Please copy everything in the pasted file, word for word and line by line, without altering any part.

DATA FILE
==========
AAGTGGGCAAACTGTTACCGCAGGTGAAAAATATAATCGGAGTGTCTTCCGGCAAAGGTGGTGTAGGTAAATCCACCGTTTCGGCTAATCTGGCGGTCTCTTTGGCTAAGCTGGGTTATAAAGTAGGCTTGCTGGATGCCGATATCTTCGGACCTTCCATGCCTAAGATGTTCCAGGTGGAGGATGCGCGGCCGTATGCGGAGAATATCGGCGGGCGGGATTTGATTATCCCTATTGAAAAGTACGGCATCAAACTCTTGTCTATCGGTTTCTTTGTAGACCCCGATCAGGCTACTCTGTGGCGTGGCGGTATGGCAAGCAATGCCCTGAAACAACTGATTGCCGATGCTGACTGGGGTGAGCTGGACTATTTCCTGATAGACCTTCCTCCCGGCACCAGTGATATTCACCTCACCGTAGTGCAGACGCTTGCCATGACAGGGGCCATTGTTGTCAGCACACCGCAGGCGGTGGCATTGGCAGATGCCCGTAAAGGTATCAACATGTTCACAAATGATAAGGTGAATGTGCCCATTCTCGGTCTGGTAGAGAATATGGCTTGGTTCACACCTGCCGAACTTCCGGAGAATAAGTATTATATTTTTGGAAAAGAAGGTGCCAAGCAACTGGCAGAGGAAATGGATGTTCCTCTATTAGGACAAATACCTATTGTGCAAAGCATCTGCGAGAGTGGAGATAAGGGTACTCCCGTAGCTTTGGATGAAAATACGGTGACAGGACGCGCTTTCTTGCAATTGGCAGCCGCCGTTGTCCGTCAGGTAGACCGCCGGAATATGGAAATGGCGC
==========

AAGTGGGCAAACTGTTACCGCAGGTGAAAAATATAATCGGAGTGTCTTCCGGCAAAGGTGGTGTAGGTAAATCCACCGTTTCGGCTAATCTGGCGGTCTCTTTGGCTAAGCTGGGTTATAAAGTAGGCTTGCTGGATGCCGATATCTTCGGACCTTCCATGCCTAAGATGTTCCAGGTGGAGGATGCGCGGCCGTATGCGGAGAATATCGGCGGGCGGGATTTGATTATCCCTATTGAAAAGTACGGCATCAAACTCTTGTCTATCGGTTTCTTTGTAGACCCCGATCAGGCTACTCTGTGGCGTGGCGGTATGGCAAGCAATGCCCTGAAACAACTGATTGCCGATGCTGACTGGGGTGAGCTGGACTATTTCCTGATAGACCTTCCTCCCGGCACCAGTGATATTCACCTCACCGTAGTGCAGACGCTTGCCATGACAGGGGCCATTGTTGTCAGCACACCGCAGGCGGTGGCATTGGCAGATGCCCGTAAAGGTATCAACATGTTCACAAATGATAAGGTGAATGTGCCCATTCTCGGTCTGGTAGAGAATATGGCTTGGTTCACACCTGCCGAACTTCCGGAGAATAAGTATTATATTTTTGGAAAAGAAGGTGCCAAGCAACTGGCAGAGGAAATGGATGTTCCTCTATTAGGACAAATACCTATTGTGCAAAGCATCTGCGAGAGTGGAGATAAGGGTACTCCCGTAGCTTTGGATGAAAATACGGTGACAGGACGCGCTTTCTTGCAATTGGCAGCCGCCGTTGTCCGTCAGGTAGACCGCCGGAATATGGAAATGGCGC